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June Wolff and Jeffrey Wolff v. Best Buy Stores

November 20, 2012


On appeal from the Superior Court of New Jersey, Law Division, Middlesex County, Docket No. L-5000-10.

Per curiam.


Argued October 23, 2012

Before Judges Fisher and Alvarez.

Plaintiff June Wolff, an employee of Sony Computer Entertainment America, Inc., was injured on July 15, 2008, while on assignment at defendant Best Buy Stores' place of business in Union. In her complaint, plaintiff alleged she fell when she slipped off the lower deck of a display case to reach behind a monitor higher up on the display. She claims defendant was negligent because, among other things, it failed to install pins to hold in place matting on the surface of the lower shelf of the display upon which she stood prior to slipping.

Defendant moved for summary judgment, arguing that plaintiff's injuries were the result of her misuse of the display case, that defendant had no actual or constructive knowledge of the display case's condition, and that plaintiff had not provided a liability expert report during discovery. We conclude that the trial judge erred in determining that plaintiff was obligated to provide an expert report to support the claim that the loose matting on the lower shelf of the display was hazardous and in holding that, as a matter of law, plaintiff's "inappropriate use of the display . . . created the dangerous situation." Consequently, we reverse and remand for trial.

The familiar standard applicable to summary judgment motions requires the motion's denial if "the competent evidential materials presented, when viewed in the light most favorable to the non-moving party, are sufficient to permit a rational fact finder to resolve the alleged disputed issue in favor of the non-moving party." Brill v. Guardian Life Ins. Co. of Am., 142 N.J. 520, 540 (1995). In reviewing a trial judge's disposition of a summary judgment motion, we employ the same standard. Estate of Hanges v. Metropolitan Property & Cas. Ins. Co., 202 N.J. 369, 382-83 (2010).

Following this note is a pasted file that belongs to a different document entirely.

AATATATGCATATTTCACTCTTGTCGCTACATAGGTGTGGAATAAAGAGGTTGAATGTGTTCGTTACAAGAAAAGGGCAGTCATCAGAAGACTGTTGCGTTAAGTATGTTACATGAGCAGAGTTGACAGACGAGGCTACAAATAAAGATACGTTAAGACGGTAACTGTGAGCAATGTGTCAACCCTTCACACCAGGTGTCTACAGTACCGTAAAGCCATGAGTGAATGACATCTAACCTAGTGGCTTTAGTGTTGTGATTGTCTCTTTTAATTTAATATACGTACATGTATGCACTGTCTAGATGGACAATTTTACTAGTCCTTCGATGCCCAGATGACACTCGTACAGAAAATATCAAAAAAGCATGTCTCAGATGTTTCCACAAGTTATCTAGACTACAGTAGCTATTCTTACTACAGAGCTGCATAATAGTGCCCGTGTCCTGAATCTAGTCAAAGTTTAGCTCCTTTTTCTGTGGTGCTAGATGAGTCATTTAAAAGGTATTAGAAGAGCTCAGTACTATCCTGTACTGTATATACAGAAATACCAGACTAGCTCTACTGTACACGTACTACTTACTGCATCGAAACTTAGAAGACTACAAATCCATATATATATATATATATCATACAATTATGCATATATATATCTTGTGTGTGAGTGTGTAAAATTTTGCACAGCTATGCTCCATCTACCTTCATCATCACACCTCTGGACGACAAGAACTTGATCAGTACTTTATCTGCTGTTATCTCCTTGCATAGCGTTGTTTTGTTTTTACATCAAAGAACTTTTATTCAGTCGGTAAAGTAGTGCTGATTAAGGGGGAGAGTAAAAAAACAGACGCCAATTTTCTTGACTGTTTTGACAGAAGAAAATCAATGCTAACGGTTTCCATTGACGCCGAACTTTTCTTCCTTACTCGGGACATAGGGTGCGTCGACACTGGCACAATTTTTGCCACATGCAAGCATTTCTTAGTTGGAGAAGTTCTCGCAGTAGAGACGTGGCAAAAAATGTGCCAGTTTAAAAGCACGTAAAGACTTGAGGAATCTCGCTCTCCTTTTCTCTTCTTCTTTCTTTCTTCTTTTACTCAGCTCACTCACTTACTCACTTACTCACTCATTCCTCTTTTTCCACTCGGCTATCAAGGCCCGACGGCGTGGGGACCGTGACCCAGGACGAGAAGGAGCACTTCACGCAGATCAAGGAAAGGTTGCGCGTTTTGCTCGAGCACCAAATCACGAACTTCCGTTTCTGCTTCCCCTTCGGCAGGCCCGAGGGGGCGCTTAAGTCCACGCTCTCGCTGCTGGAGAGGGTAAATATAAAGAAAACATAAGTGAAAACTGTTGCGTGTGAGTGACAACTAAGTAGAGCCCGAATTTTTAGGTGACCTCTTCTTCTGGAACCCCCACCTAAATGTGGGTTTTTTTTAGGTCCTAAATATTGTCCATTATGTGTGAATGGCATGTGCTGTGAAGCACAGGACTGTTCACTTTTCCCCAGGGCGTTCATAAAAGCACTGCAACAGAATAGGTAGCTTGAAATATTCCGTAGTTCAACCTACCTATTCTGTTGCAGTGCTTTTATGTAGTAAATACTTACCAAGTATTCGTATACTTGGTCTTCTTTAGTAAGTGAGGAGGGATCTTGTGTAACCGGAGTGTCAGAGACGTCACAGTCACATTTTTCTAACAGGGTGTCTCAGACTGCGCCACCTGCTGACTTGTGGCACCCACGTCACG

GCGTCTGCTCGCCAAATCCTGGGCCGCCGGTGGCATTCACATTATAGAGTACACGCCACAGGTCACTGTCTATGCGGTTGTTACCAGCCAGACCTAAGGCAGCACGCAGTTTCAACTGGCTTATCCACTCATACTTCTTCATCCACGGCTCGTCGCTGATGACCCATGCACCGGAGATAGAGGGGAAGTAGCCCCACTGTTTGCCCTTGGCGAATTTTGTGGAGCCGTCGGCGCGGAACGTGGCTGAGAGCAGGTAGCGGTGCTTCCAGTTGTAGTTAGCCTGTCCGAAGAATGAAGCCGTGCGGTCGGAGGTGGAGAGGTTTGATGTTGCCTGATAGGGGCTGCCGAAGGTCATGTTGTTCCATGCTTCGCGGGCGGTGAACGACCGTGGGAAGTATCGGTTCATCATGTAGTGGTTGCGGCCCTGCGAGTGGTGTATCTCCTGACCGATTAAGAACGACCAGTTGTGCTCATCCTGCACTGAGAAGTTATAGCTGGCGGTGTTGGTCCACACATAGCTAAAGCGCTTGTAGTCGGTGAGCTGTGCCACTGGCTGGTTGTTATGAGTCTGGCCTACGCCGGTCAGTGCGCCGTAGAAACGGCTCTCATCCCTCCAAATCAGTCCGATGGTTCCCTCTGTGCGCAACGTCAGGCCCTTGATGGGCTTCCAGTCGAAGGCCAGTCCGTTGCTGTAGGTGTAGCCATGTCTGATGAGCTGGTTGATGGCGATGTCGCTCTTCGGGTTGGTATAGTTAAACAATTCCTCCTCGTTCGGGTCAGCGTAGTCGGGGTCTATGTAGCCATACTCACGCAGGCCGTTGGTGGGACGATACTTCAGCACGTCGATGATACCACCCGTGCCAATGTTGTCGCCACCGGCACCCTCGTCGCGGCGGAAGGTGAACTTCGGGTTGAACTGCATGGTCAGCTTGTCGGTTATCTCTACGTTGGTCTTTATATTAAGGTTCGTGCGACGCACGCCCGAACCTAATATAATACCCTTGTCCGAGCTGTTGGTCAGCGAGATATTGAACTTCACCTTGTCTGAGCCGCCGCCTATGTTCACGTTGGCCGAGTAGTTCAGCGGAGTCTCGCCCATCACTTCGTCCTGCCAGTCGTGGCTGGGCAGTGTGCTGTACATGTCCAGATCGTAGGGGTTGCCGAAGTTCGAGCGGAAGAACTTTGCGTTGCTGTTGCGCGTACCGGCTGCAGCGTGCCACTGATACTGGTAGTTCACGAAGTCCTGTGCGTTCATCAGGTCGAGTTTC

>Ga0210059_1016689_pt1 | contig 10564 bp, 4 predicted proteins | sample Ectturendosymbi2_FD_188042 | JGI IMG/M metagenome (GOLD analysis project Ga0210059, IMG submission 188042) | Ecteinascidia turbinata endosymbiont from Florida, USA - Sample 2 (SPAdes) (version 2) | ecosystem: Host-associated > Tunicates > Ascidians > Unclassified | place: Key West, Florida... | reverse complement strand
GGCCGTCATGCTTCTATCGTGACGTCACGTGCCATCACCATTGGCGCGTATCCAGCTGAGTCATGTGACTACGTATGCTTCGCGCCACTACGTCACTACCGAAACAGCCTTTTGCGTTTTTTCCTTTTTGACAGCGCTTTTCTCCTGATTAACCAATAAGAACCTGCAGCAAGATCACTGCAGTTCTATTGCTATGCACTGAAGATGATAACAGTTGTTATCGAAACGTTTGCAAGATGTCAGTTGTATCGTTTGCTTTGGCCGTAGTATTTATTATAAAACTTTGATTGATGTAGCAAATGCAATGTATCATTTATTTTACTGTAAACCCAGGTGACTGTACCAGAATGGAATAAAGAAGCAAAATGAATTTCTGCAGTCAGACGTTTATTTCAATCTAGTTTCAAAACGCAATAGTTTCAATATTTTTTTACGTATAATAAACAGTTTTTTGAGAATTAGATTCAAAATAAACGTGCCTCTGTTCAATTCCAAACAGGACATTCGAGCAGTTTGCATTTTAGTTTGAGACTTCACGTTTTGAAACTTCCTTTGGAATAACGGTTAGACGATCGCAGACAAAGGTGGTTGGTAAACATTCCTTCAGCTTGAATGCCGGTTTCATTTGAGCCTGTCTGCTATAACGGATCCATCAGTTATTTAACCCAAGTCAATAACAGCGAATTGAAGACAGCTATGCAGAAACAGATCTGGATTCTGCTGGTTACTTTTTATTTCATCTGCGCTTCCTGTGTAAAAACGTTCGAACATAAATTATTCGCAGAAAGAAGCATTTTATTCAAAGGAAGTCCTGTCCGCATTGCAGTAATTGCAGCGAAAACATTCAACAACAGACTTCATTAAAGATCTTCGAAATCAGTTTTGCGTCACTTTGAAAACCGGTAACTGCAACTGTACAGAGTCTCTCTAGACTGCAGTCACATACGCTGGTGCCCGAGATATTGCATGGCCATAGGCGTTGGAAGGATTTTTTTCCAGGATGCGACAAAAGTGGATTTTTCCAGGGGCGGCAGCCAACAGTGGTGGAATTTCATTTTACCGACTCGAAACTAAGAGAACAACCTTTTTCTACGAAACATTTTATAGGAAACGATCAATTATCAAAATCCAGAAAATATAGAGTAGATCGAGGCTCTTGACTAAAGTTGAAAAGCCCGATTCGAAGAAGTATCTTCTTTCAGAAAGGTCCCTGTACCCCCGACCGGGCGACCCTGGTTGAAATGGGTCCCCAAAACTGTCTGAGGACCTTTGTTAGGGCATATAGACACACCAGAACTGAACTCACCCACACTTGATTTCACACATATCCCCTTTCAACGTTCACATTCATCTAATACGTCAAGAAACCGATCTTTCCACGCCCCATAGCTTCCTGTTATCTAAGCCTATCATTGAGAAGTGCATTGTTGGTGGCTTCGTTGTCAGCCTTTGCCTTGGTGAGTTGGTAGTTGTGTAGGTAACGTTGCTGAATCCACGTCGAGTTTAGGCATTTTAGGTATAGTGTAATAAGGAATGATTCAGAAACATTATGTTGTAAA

We turn to those things that are undisputed or supported by evidential material favorable to plaintiff: (1) plaintiff was lawfully present in defendant's place of business and could be viewed as a business invitee; (2) plaintiff, who is five foot, six inches tall, asserts that she had performed the precise task in the same manner on earlier occasions in the store in question; that is, she had previously -- because of her height -- stood on the bottom shelf of the display case in order to reach behind a monitor installed at a level beyond her reach;

(3) the bottom of the shelf had holes for the use of push pins to hold in place the matting resting on top of the shelf; (4) those pins were not in place at the time in question, leaving the matting resting loosely on the shelf; and (5) plaintiff would not have slipped but for the loose matting on the bottom shelf.

Plaintiff argues that, when viewing these facts in a light most favorable to her, "a rational fact finder would rule in [her] favor" (emphasis added). That, however, is not the question. The question is whether a rational fact finder could rule in her favor if the facts outlined above are proven. It is only this latter question that we answer in the affirmative. In reaching that conclusion, we initially reject the notion that plaintiff must offer liability expert testimony -- now barred by her failure to timely supply an expert report -- to prove that defendant should have secured the matting with push pins. The photographs offered in opposition to the motion reveal obvious locations for the insertion of push pins and plaintiff has claimed, and is entitled to our assumption, that they were not in place on the date in question.